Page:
But has ANYONE in our generation become “successful” by making a movie of a Baby Boomer program? It’s done quite a bit, because it’s an easy idea to sell, and presumably some of them made back their expenses, but the only one I can think of which was an artistic and commercial success was THE ADDAMS FAMILY. By a strange coincidence, it was also one of the very few which showed some respect for the original series.

    And the producers of ROCKY AND BULLWINKLE knew exactly what they were doing. The original ADDAMS FAMILY did exactly the same thing–writing episodes which worked for both the children and the adults in the audience. No, the kids didn’t get all the references. I accepted that as a kid. I knew “tell me about the rabbits, George” YEARS before I knew about OF MICE AND MEN–and I knew it was a joke I didn’t have the reference for. If you only do fiction for which you understand all the references, you limit yourself.

    It still happens to me. I read Terry Pratchett and watched Constable Carrot bring order to a dwarf bar before I’d ever heard of DIXON OF DOCK GREEN, and I bet not even the majority of his English readership knows why one of the Nazi werewolves in THE FIFTH ELEPHANT is named “Unity.” But I would think the less of Pratchett if he wrote so that everyone would get all the references–and the same is true of the writers of ROCKY AND BULLWINKLE and THE ADDAMS FAMILY.

    Which maybe backs into juveniles. Heinlein once observed that what he was really writing were “cadet” novels–meaning not a military person, but an age range–except that the category wasn’t used in the United States. He also wrote that HOW you wrote them was to write the best story you knew how and leave out the explicit sex. (I suppose he would have added “and gore” had that occured to him.) But it was why he could take a rejected “juvenile” manuscript to an adult editor, unchanged, and make money and win awards. No one but the literary establishment ever confused THE LORD OF THE RINGS with a juvenile, but they confused it at the top of their lungs–and it’s certainly true that a twelve year old is going to miss a lot of what Tolkien says, no matter how much he enjoys the story. My friends who are “Harry Potter” fans are well-educated and well-read, and I don’t believe anyone ever called PERRY MASON children’s fare–just good solid TV detective stories.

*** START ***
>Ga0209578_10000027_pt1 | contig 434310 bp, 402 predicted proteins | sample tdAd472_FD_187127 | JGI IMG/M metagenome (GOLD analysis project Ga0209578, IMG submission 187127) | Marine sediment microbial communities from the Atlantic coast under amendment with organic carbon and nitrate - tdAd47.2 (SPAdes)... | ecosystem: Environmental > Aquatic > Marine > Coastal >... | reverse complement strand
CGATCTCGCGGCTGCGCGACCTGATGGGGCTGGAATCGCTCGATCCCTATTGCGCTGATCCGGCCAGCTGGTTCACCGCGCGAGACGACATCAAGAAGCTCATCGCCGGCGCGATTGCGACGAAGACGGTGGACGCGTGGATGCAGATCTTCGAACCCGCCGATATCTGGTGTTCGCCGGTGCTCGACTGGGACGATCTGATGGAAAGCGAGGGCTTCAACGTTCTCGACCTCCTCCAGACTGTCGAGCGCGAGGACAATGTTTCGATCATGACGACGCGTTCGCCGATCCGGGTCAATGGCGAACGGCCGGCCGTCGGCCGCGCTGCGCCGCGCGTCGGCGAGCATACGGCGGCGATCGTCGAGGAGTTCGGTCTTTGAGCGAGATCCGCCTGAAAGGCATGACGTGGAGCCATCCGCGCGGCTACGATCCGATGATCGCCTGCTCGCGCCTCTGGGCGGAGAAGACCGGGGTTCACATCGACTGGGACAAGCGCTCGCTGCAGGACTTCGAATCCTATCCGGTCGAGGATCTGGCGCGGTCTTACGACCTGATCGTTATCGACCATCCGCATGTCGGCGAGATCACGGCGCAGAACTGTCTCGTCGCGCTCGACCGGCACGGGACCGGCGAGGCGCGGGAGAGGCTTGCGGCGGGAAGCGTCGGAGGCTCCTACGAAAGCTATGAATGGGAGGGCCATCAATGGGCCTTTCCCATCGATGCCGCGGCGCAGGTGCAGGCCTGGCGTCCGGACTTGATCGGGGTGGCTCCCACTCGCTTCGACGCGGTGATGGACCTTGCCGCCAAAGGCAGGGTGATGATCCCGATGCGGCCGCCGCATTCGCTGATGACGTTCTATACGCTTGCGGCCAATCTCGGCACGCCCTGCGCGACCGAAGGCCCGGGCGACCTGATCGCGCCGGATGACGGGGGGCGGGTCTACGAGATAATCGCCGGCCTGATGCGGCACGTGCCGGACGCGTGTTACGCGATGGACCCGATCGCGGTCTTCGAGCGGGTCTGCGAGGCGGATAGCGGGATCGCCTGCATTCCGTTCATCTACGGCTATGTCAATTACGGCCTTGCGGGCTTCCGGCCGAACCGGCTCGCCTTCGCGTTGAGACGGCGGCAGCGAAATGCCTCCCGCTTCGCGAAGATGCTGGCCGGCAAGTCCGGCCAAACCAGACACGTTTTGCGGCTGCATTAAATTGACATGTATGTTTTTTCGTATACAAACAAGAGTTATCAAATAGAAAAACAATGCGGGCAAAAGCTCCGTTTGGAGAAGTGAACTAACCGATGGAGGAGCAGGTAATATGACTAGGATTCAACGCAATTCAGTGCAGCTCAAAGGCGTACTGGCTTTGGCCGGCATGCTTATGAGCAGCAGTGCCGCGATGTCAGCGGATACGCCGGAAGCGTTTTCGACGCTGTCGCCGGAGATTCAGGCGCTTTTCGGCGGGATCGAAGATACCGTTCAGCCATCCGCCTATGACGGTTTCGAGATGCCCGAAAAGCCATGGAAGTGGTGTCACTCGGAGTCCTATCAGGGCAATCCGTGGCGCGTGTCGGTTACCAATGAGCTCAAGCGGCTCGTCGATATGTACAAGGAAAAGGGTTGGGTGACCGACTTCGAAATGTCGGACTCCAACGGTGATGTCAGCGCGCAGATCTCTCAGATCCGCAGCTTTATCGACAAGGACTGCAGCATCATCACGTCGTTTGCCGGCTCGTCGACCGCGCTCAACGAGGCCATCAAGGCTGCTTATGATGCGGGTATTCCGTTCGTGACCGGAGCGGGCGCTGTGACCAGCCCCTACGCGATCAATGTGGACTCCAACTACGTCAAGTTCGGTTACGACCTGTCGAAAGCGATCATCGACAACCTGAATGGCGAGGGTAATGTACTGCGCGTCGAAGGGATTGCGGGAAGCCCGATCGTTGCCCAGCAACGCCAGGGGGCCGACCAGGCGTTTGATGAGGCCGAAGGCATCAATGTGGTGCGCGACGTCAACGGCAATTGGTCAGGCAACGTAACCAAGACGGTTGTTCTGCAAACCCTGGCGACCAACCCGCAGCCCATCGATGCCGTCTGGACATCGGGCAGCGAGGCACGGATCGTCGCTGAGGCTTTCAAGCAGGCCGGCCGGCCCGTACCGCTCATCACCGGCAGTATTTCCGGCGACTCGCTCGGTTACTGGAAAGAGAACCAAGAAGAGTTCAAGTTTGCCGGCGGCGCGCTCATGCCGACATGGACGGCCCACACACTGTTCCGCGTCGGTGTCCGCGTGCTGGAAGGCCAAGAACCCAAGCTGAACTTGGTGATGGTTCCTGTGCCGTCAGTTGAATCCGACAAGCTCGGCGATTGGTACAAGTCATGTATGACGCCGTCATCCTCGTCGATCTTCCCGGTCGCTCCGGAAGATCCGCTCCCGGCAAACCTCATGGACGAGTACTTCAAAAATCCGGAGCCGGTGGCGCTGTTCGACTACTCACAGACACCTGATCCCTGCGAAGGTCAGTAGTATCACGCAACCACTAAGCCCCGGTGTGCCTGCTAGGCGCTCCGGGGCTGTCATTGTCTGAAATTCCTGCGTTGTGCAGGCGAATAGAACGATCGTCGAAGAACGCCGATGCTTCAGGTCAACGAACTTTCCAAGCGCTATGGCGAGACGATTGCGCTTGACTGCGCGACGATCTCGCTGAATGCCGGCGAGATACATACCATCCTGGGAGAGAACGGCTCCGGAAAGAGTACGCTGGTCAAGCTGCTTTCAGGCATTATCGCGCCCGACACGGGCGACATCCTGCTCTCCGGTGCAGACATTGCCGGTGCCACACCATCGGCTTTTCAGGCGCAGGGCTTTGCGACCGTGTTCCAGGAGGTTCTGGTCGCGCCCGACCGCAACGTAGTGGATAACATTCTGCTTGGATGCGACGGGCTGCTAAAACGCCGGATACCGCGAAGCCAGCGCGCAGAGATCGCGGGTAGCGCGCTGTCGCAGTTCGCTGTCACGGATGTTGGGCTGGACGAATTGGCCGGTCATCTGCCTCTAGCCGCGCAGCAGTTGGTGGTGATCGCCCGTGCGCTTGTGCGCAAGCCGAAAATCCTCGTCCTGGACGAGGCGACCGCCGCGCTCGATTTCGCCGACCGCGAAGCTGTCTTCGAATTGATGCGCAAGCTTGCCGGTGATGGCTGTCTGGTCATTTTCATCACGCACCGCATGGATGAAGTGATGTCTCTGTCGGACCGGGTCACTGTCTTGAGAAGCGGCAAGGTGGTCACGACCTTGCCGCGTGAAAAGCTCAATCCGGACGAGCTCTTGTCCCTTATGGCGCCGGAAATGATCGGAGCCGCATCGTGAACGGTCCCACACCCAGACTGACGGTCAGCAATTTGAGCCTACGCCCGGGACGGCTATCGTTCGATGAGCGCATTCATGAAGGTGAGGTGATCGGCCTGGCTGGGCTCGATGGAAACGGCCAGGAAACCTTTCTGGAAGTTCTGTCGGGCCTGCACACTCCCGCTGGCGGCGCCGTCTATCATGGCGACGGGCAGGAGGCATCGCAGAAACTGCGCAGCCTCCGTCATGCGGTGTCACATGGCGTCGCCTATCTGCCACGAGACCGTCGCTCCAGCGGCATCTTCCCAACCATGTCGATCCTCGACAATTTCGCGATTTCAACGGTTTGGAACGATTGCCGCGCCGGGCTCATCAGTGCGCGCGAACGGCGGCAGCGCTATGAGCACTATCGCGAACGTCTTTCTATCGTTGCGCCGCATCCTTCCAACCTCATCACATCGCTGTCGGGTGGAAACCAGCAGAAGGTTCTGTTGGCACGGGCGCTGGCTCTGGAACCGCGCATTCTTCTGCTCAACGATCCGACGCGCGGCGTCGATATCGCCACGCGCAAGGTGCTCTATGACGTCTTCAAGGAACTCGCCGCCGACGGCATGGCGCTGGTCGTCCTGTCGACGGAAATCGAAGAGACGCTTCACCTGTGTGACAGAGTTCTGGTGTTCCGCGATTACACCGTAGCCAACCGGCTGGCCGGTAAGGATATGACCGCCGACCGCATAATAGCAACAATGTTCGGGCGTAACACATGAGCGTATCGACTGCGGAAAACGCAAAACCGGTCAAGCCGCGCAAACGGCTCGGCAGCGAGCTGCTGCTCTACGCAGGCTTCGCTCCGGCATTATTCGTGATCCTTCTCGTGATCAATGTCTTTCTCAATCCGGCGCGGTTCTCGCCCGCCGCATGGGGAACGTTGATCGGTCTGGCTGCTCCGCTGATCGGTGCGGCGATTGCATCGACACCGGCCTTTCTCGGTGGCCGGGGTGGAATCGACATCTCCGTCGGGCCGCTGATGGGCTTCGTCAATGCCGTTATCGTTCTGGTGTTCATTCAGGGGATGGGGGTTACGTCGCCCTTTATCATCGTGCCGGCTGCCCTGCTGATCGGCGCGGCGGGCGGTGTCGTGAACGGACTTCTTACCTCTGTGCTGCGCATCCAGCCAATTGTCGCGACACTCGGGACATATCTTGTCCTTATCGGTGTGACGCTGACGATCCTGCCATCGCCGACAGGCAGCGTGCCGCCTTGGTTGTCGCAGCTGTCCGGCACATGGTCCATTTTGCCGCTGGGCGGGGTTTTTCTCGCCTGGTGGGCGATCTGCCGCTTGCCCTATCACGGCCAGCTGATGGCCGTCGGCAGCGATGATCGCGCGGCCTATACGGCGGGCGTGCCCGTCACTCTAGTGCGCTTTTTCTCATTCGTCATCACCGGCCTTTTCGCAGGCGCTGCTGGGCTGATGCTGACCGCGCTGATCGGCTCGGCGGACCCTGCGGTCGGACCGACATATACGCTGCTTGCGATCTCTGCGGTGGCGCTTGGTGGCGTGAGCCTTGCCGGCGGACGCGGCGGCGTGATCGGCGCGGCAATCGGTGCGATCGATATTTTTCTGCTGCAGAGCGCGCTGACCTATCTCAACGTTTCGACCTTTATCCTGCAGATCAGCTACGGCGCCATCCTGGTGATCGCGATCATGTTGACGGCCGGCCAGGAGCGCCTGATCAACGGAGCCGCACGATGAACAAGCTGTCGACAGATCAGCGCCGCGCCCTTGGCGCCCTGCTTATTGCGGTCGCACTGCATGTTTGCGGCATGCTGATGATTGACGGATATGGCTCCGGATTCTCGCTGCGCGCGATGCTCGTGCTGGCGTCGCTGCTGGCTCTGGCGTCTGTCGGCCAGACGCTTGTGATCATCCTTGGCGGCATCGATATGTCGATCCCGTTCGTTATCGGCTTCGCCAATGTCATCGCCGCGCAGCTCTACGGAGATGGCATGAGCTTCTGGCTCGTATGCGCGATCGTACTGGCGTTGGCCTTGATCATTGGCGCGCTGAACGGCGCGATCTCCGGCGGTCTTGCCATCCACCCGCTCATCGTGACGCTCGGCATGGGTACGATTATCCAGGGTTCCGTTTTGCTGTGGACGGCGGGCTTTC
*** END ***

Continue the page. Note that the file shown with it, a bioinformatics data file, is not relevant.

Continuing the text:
I think academics have a distorted view of both “realism” and “controversy” which may be playing a part here. I haven’t found the Chandler school of crime fiction nor the Silas Weekley school of general fiction particularly realistic. As for controversy, the literary preference seems to resemble a “guided discussion” in school–approved topics only, and approved answers as well. Heinlein and Tolkien, Tey and Kipling might raise more interesting questions and answers.

    Which I thought was one of the points?


    8 Nov 10 at 5:25 pm